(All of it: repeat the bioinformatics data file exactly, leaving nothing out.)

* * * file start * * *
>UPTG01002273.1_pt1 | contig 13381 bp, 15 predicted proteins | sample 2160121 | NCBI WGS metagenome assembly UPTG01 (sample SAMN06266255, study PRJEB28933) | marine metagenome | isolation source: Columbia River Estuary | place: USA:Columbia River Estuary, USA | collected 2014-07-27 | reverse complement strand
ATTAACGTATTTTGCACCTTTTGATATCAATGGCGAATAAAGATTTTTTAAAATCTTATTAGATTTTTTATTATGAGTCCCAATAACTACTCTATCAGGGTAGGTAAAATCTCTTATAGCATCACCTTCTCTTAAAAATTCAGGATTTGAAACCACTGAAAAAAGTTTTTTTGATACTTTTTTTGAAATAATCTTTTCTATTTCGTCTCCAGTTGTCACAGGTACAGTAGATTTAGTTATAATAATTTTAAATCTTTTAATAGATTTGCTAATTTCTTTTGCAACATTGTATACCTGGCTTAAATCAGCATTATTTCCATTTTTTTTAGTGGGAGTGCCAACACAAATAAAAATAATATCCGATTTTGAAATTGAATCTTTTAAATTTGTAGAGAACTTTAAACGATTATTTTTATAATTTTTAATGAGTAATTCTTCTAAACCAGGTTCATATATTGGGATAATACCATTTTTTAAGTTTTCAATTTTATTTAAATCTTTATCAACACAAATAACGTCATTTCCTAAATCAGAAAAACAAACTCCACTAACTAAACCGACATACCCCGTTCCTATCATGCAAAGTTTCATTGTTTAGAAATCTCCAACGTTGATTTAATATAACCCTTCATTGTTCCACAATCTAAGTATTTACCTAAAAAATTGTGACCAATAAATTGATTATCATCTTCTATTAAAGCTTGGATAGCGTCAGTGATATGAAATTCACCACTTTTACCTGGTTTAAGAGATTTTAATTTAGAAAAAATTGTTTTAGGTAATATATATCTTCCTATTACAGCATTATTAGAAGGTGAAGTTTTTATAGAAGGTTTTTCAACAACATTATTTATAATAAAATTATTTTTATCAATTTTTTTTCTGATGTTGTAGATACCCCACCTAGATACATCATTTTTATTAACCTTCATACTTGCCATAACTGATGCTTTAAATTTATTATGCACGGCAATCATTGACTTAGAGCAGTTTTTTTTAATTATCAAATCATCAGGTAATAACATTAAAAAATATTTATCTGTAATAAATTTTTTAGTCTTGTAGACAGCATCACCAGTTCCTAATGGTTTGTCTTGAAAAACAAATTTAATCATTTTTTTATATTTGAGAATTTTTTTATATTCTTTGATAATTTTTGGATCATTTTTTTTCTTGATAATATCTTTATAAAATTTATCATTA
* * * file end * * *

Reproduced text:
>UPTG01002273.1_pt1 | contig 13381 bp, 15 predicted proteins | sample 2160121 | NCBI WGS metagenome assembly UPTG01 (sample SAMN06266255, study PRJEB28933) | marine metagenome | isolation source: Columbia River Estuary | place: USA:Columbia River Estuary, USA | collected 2014-07-27 | reverse complement strand
ATTAACGTATTTTGCACCTTTTGATATCAATGGCGAATAAAGATTTTTTAAAATCTTATTAGATTTTTTATTATGAGTCCCAATAACTACTCTATCAGGGTAGGTAAAATCTCTTATAGCATCACCTTCTCTTAAAAATTCAGGATTTGAAACCACTGAAAAAAGTTTTTTTGATACTTTTTTTGAAATAATCTTTTCTATTTCGTCTCCAGTTGTCACAGGTACAGTAGATTTAGTTATAATAATTTTAAATCTTTTAATAGATTTGCTAATTTCTTTTGCAACATTGTATACCTGGCTTAAATCAGCATTATTTCCATTTTTTTTAGTGGGAGTGCCAACACAAATAAAAATAATATCCGATTTTGAAATTGAATCTTTTAAATTTGTAGAGAACTTTAAACGATTATTTTTATAATTTTTAATGAGTAATTCTTCTAAACCAGGTTCATATATTGGGATAATACCATTTTTTAAGTTTTCAATTTTATTTAAATCTTTATCAACACAAATAACGTCATTTCCTAAATCAGAAAAACAAACTCCACTAACTAAACCGACATACCCCGTTCCTATCATGCAAAGTTTCATTGTTTAGAAATCTCCAACGTTGATTTAATATAACCCTTCATTGTTCCACAATCTAAGTATTTACCTAAAAAATTGTGACCAATAAATTGATTATCATCTTCTATTAAAGCTTGGATAGCGTCAGTGATATGAAATTCACCACTTTTACCTGGTTTAAGAGATTTTAATTTAGAAAAAATTGTTTTAGGTAATATATATCTTCCTATTACAGCATTATTAGAAGGTGAAGTTTTTATAGAAGGTTTTTCAACAACATTATTTATAATAAAATTATTTTTATCAATTTTTTTTCTGATGTTGTAGATACCCCACCTAGATACATCATTTTTATTAACCTTCATACTTGCCATAACTGATGCTTTAAATTTATTATGCACGGCAATCATTGACTTAGAGCAGTTTTTTTTAATTATCAAATCATCAGGTAATAACATTAAAAAATATTTATCTGTAATAAATTTTTTAGTCTTGTAGACAGCATCACCAGTTCCTAATGGTTTGTCTTGAAAAACAAATTTAATCATTTTTTTATATTTGAGAATTTTTTTATATTCTTTGATAATTTTTGGATCATTTTTTTTCTTGATAATATCTTTATAAAATTTATCATTA